The structure of a page communicates much of how we understand a text (Mountford 1990). Material at the top written in larger type, often centred, is usually a title. A number in the upper or lower (occasionally the outer) margin is a page number (note how odd it would be to have the page number in the middle of the inside margin). A small raised number in the text is a footnote reference. At the beginning of a book, a list of terms followed by numbers is likely a table of contents; at the end of a book, a list of terms followed by numbers is likely an index. The table of contents and the index are sometimes labeled as such, but even without the labels, we recognize them by their position in the book. Correspondence has a fairly fixed format: date, salutation, text, closing signature. Letters in French used to start halfway down the page. [emphasis mine] In German letters, the salutation ends in an exclamation mark; in English, a comma or colon is used, with a sociolinguistic difference of formality.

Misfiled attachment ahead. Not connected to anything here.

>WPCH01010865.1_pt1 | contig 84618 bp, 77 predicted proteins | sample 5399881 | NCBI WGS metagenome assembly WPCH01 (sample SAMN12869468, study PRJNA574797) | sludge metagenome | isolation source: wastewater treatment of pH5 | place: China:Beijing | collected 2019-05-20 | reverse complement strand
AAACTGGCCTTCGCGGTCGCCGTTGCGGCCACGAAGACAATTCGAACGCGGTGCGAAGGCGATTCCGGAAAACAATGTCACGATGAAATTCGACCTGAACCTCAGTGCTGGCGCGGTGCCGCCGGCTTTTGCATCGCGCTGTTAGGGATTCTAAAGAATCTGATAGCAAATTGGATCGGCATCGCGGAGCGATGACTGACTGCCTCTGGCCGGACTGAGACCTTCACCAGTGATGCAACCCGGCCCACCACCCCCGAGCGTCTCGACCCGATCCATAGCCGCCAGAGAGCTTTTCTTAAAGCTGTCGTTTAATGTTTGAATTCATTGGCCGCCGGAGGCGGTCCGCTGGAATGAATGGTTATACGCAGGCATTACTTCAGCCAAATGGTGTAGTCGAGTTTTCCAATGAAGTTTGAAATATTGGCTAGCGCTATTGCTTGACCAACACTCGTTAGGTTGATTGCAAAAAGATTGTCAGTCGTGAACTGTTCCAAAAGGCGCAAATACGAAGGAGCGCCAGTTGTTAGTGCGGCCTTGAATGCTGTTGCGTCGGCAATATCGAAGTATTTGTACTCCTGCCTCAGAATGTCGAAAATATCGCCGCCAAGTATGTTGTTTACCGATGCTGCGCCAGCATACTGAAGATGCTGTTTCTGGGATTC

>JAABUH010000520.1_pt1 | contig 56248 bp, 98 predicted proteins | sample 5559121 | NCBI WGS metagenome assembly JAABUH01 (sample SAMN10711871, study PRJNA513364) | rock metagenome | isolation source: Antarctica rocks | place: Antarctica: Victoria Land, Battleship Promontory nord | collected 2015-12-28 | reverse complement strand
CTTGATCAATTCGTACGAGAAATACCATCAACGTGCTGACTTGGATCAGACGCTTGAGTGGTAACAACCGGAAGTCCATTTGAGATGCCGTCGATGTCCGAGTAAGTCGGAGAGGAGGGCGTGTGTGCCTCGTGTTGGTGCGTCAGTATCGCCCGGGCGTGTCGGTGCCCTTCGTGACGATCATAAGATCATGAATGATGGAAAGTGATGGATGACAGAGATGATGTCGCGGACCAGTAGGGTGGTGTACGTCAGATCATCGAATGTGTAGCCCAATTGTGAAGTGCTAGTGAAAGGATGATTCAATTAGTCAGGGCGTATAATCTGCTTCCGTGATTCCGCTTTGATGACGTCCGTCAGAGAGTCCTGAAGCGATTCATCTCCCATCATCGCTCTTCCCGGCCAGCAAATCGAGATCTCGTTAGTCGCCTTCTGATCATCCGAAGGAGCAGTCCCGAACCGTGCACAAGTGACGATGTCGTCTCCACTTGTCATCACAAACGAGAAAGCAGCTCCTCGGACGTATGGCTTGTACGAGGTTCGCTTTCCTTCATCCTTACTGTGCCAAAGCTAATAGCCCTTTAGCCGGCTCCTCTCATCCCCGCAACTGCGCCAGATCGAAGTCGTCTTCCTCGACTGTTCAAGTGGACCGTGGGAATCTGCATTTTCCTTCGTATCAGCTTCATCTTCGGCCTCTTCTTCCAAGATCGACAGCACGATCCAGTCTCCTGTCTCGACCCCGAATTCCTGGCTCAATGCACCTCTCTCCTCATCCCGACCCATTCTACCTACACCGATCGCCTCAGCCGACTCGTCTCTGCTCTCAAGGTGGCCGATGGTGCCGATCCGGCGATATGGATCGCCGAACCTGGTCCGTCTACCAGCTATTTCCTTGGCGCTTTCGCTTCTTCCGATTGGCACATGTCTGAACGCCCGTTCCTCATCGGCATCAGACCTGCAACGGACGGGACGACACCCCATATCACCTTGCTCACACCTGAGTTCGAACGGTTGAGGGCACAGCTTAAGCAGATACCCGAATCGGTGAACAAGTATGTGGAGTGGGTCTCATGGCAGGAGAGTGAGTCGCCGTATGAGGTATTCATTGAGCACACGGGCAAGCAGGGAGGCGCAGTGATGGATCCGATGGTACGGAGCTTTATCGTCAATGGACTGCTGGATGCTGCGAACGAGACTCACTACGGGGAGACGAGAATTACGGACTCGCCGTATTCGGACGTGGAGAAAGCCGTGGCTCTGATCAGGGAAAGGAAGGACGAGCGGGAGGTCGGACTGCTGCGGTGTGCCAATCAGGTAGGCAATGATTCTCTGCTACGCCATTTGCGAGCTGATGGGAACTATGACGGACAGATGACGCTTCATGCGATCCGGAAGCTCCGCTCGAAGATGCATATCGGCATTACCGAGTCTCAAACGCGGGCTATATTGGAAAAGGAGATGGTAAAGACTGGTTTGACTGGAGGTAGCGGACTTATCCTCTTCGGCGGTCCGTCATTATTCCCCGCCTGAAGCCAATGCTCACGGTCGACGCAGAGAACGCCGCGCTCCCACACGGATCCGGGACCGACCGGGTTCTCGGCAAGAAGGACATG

Henry Rogers, Writing Systems (2004), pages 15-16.